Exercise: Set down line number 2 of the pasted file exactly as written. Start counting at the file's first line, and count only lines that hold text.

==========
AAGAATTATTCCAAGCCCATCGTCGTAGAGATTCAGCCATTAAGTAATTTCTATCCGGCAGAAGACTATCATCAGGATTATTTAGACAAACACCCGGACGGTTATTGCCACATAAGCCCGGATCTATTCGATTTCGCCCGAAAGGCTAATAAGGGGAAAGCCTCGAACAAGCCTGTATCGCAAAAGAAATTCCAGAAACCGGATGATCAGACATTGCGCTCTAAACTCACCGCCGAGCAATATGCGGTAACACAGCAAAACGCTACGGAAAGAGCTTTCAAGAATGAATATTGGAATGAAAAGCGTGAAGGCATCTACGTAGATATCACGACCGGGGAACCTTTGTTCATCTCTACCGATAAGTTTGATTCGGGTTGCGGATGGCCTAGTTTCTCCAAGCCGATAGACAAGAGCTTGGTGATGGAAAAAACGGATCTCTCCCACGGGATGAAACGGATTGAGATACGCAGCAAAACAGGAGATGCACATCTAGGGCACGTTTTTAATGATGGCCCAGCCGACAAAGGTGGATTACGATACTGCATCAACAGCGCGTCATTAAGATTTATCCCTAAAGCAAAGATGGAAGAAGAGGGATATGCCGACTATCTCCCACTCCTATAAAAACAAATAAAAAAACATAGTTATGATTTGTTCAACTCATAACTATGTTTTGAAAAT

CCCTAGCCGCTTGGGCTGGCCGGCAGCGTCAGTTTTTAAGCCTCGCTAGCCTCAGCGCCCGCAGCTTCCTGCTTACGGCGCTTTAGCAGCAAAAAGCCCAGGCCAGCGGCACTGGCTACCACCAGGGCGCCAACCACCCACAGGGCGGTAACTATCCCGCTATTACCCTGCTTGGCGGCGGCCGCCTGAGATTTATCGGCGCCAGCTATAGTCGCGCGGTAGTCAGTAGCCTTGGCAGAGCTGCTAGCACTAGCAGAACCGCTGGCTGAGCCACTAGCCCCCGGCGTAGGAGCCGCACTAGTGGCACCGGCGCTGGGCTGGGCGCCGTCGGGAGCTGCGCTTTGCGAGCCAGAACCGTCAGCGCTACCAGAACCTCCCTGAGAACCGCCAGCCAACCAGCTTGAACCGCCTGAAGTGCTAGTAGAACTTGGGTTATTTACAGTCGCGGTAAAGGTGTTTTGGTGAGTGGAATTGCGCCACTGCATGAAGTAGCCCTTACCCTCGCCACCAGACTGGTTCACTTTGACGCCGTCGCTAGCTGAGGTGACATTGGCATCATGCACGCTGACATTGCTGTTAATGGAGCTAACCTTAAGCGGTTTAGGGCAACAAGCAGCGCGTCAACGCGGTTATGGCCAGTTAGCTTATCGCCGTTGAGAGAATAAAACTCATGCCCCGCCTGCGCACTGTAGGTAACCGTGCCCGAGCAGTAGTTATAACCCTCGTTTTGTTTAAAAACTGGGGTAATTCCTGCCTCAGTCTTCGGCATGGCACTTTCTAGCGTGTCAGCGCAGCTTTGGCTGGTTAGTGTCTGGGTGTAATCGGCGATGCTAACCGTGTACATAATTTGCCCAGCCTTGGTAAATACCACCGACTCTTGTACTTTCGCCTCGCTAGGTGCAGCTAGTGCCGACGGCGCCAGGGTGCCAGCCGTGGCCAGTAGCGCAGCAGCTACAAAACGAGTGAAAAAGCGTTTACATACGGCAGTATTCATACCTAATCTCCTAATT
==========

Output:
CCCTAGCCGCTTGGGCTGGCCGGCAGCGTCAGTTTTTAAGCCTCGCTAGCCTCAGCGCCCGCAGCTTCCTGCTTACGGCGCTTTAGCAGCAAAAAGCCCAGGCCAGCGGCACTGGCTACCACCAGGGCGCCAACCACCCACAGGGCGGTAACTATCCCGCTATTACCCTGCTTGGCGGCGGCCGCCTGAGATTTATCGGCGCCAGCTATAGTCGCGCGGTAGTCAGTAGCCTTGGCAGAGCTGCTAGCACTAGCAGAACCGCTGGCTGAGCCACTAGCCCCCGGCGTAGGAGCCGCACTAGTGGCACCGGCGCTGGGCTGGGCGCCGTCGGGAGCTGCGCTTTGCGAGCCAGAACCGTCAGCGCTACCAGAACCTCCCTGAGAACCGCCAGCCAACCAGCTTGAACCGCCTGAAGTGCTAGTAGAACTTGGGTTATTTACAGTCGCGGTAAAGGTGTTTTGGTGAGTGGAATTGCGCCACTGCATGAAGTAGCCCTTACCCTCGCCACCAGACTGGTTCACTTTGACGCCGTCGCTAGCTGAGGTGACATTGGCATCATGCACGCTGACATTGCTGTTAATGGAGCTAACCTTAAGCGGTTTAGGGCAACAAGCAGCGCGTCAACGCGGTTATGGCCAGTTAGCTTATCGCCGTTGAGAGAATAAAACTCATGCCCCGCCTGCGCACTGTAGGTAACCGTGCCCGAGCAGTAGTTATAACCCTCGTTTTGTTTAAAAACTGGGGTAATTCCTGCCTCAGTCTTCGGCATGGCACTTTCTAGCGTGTCAGCGCAGCTTTGGCTGGTTAGTGTCTGGGTGTAATCGGCGATGCTAACCGTGTACATAATTTGCCCAGCCTTGGTAAATACCACCGACTCTTGTACTTTCGCCTCGCTAGGTGCAGCTAGTGCCGACGGCGCCAGGGTGCCAGCCGTGGCCAGTAGCGCAGCAGCTACAAAACGAGTGAAAAAGCGTTTACATACGGCAGTATTCATACCTAATCTCCTAATT